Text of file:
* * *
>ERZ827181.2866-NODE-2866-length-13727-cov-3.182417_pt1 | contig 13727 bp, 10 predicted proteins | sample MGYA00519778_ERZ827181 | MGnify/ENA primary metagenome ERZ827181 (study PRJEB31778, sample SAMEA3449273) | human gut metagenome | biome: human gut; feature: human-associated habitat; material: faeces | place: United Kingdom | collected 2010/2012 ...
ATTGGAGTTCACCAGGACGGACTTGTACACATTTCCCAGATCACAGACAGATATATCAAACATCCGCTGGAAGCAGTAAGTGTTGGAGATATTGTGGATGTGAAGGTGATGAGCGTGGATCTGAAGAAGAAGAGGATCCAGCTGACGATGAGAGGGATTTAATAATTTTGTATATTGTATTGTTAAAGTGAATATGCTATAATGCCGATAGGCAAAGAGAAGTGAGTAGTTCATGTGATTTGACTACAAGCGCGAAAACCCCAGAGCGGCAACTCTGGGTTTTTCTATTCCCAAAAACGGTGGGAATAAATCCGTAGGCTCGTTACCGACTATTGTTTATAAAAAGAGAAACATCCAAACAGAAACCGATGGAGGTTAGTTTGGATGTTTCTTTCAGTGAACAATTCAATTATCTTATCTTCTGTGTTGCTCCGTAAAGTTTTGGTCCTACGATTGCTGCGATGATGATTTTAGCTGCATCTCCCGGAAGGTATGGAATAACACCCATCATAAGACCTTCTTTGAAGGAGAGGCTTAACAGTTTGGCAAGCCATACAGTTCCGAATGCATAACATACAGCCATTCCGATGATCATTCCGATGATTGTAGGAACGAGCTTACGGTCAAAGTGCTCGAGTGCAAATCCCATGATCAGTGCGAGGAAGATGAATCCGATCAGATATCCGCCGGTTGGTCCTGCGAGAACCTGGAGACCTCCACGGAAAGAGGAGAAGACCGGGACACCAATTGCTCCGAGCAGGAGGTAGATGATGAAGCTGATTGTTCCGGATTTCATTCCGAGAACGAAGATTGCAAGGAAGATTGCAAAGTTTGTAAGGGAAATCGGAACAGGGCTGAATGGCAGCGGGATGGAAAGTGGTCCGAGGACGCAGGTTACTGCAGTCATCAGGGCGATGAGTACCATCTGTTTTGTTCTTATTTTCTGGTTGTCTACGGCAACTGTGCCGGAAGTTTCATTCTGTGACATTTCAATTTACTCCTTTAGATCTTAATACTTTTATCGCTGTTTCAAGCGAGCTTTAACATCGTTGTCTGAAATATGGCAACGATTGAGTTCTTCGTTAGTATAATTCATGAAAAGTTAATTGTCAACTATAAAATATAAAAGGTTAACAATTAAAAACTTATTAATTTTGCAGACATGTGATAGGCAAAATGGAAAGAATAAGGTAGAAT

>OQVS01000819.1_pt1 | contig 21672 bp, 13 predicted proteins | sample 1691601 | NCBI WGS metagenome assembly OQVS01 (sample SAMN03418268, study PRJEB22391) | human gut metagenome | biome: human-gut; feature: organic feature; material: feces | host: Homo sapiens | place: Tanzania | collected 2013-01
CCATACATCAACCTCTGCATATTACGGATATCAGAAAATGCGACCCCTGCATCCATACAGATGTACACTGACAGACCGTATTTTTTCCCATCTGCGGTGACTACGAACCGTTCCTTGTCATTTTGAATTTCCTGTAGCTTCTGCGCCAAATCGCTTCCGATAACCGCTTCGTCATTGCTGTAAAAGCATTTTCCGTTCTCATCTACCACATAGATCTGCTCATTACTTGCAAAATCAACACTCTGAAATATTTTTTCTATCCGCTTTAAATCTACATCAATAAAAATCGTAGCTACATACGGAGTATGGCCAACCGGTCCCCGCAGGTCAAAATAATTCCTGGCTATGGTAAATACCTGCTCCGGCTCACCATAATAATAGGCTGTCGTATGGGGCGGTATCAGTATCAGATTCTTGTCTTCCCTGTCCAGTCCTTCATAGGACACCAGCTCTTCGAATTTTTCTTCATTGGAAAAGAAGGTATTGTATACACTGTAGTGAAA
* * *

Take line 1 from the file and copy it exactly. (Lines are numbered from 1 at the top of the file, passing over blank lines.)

>ERZ827181.2866-NODE-2866-length-13727-cov-3.182417_pt1 | contig 13727 bp, 10 predicted proteins | sample MGYA00519778_ERZ827181 | MGnify/ENA primary metagenome ERZ827181 (study PRJEB31778, sample SAMEA3449273) | human gut metagenome | biome: human gut; feature: human-associated habitat; material: faeces | place: United Kingdom | collected 2010/2012 ...